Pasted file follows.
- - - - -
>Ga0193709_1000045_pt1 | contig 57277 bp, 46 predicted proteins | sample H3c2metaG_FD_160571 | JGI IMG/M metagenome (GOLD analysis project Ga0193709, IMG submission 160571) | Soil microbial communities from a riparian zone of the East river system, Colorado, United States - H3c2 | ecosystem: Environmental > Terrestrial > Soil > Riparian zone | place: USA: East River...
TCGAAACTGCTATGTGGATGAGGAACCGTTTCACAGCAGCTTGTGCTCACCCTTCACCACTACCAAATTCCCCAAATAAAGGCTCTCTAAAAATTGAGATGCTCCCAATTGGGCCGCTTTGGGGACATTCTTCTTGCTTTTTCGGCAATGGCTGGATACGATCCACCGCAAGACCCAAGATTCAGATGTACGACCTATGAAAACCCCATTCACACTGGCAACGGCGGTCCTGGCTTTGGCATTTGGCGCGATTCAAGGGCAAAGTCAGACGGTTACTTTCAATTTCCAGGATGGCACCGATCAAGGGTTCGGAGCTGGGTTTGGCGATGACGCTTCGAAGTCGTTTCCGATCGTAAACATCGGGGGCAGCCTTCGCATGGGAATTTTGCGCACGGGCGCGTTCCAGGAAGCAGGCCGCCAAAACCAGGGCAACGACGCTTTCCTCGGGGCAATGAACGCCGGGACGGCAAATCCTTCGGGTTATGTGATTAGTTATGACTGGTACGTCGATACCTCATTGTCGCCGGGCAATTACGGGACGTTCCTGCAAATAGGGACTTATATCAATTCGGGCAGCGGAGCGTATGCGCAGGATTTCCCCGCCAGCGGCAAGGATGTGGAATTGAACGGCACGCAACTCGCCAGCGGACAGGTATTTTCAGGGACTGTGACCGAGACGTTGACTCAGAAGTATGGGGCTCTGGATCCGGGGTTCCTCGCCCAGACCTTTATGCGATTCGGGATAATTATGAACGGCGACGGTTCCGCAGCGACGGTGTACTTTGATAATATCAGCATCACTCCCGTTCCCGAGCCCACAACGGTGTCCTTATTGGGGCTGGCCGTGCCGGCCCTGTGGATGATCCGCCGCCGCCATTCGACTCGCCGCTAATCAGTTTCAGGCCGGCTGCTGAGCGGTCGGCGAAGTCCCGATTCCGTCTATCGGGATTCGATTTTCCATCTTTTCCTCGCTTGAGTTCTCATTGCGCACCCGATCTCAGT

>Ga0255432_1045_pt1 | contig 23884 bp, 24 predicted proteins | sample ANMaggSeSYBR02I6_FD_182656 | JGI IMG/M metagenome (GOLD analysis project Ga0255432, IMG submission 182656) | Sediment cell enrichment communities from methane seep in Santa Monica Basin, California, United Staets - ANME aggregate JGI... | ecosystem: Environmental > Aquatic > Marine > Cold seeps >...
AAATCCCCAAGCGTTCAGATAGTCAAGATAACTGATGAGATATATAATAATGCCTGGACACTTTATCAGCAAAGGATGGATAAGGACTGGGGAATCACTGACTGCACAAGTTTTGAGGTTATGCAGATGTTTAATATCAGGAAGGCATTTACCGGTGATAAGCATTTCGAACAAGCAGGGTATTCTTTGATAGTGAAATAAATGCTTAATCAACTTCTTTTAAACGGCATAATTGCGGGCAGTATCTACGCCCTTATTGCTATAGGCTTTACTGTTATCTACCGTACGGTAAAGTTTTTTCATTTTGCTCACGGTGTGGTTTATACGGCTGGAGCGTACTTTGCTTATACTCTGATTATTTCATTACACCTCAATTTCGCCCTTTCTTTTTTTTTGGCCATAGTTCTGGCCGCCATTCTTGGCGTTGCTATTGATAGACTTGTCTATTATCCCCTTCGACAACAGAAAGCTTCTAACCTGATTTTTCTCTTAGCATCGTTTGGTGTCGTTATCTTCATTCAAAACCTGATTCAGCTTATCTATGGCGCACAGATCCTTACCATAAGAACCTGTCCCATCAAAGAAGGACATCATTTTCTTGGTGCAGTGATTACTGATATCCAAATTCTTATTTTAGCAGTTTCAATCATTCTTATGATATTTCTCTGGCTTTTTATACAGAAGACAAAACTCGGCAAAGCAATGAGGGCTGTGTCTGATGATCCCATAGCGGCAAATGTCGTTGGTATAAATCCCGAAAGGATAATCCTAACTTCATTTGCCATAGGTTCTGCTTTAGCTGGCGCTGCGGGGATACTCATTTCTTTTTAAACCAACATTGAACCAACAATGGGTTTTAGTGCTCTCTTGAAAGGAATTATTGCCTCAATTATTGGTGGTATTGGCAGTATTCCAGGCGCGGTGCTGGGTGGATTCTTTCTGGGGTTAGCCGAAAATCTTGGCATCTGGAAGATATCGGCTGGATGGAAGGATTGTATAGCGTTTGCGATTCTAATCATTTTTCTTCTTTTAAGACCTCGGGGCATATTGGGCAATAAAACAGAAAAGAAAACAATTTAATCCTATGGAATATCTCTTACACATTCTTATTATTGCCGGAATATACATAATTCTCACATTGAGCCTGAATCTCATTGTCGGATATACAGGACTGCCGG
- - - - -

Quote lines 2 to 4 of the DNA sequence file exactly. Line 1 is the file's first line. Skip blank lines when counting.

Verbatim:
TCGAAACTGCTATGTGGATGAGGAACCGTTTCACAGCAGCTTGTGCTCACCCTTCACCACTACCAAATTCCCCAAATAAAGGCTCTCTAAAAATTGAGATGCTCCCAATTGGGCCGCTTTGGGGACATTCTTCTTGCTTTTTCGGCAATGGCTGGATACGATCCACCGCAAGACCCAAGATTCAGATGTACGACCTATGAAAACCCCATTCACACTGGCAACGGCGGTCCTGGCTTTGGCATTTGGCGCGATTCAAGGGCAAAGTCAGACGGTTACTTTCAATTTCCAGGATGGCACCGATCAAGGGTTCGGAGCTGGGTTTGGCGATGACGCTTCGAAGTCGTTTCCGATCGTAAACATCGGGGGCAGCCTTCGCATGGGAATTTTGCGCACGGGCGCGTTCCAGGAAGCAGGCCGCCAAAACCAGGGCAACGACGCTTTCCTCGGGGCAATGAACGCCGGGACGGCAAATCCTTCGGGTTATGTGATTAGTTATGACTGGTACGTCGATACCTCATTGTCGCCGGGCAATTACGGGACGTTCCTGCAAATAGGGACTTATATCAATTCGGGCAGCGGAGCGTATGCGCAGGATTTCCCCGCCAGCGGCAAGGATGTGGAATTGAACGGCACGCAACTCGCCAGCGGACAGGTATTTTCAGGGACTGTGACCGAGACGTTGACTCAGAAGTATGGGGCTCTGGATCCGGGGTTCCTCGCCCAGACCTTTATGCGATTCGGGATAATTATGAACGGCGACGGTTCCGCAGCGACGGTGTACTTTGATAATATCAGCATCACTCCCGTTCCCGAGCCCACAACGGTGTCCTTATTGGGGCTGGCCGTGCCGGCCCTGTGGATGATCCGCCGCCGCCATTCGACTCGCCGCTAATCAGTTTCAGGCCGGCTGCTGAGCGGTCGGCGAAGTCCCGATTCCGTCTATCGGGATTCGATTTTCCATCTTTTCCTCGCTTGAGTTCTCATTGCGCACCCGATCTCAGT

>Ga0255432_1045_pt1 | contig 23884 bp, 24 predicted proteins | sample ANMaggSeSYBR02I6_FD_182656 | JGI IMG/M metagenome (GOLD analysis project Ga0255432, IMG submission 182656) | Sediment cell enrichment communities from methane seep in Santa Monica Basin, California, United Staets - ANME aggregate JGI... | ecosystem: Environmental > Aquatic > Marine > Cold seeps >...
AAATCCCCAAGCGTTCAGATAGTCAAGATAACTGATGAGATATATAATAATGCCTGGACACTTTATCAGCAAAGGATGGATAAGGACTGGGGAATCACTGACTGCACAAGTTTTGAGGTTATGCAGATGTTTAATATCAGGAAGGCATTTACCGGTGATAAGCATTTCGAACAAGCAGGGTATTCTTTGATAGTGAAATAAATGCTTAATCAACTTCTTTTAAACGGCATAATTGCGGGCAGTATCTACGCCCTTATTGCTATAGGCTTTACTGTTATCTACCGTACGGTAAAGTTTTTTCATTTTGCTCACGGTGTGGTTTATACGGCTGGAGCGTACTTTGCTTATACTCTGATTATTTCATTACACCTCAATTTCGCCCTTTCTTTTTTTTTGGCCATAGTTCTGGCCGCCATTCTTGGCGTTGCTATTGATAGACTTGTCTATTATCCCCTTCGACAACAGAAAGCTTCTAACCTGATTTTTCTCTTAGCATCGTTTGGTGTCGTTATCTTCATTCAAAACCTGATTCAGCTTATCTATGGCGCACAGATCCTTACCATAAGAACCTGTCCCATCAAAGAAGGACATCATTTTCTTGGTGCAGTGATTACTGATATCCAAATTCTTATTTTAGCAGTTTCAATCATTCTTATGATATTTCTCTGGCTTTTTATACAGAAGACAAAACTCGGCAAAGCAATGAGGGCTGTGTCTGATGATCCCATAGCGGCAAATGTCGTTGGTATAAATCCCGAAAGGATAATCCTAACTTCATTTGCCATAGGTTCTGCTTTAGCTGGCGCTGCGGGGATACTCATTTCTTTTTAAACCAACATTGAACCAACAATGGGTTTTAGTGCTCTCTTGAAAGGAATTATTGCCTCAATTATTGGTGGTATTGGCAGTATTCCAGGCGCGGTGCTGGGTGGATTCTTTCTGGGGTTAGCCGAAAATCTTGGCATCTGGAAGATATCGGCTGGATGGAAGGATTGTATAGCGTTTGCGATTCTAATCATTTTTCTTCTTTTAAGACCTCGGGGCATATTGGGCAATAAAACAGAAAAGAAAACAATTTAATCCTATGGAATATCTCTTACACATTCTTATTATTGCCGGAATATACATAATTCTCACATTGAGCCTGAATCTCATTGTCGGATATACAGGACTGCCGG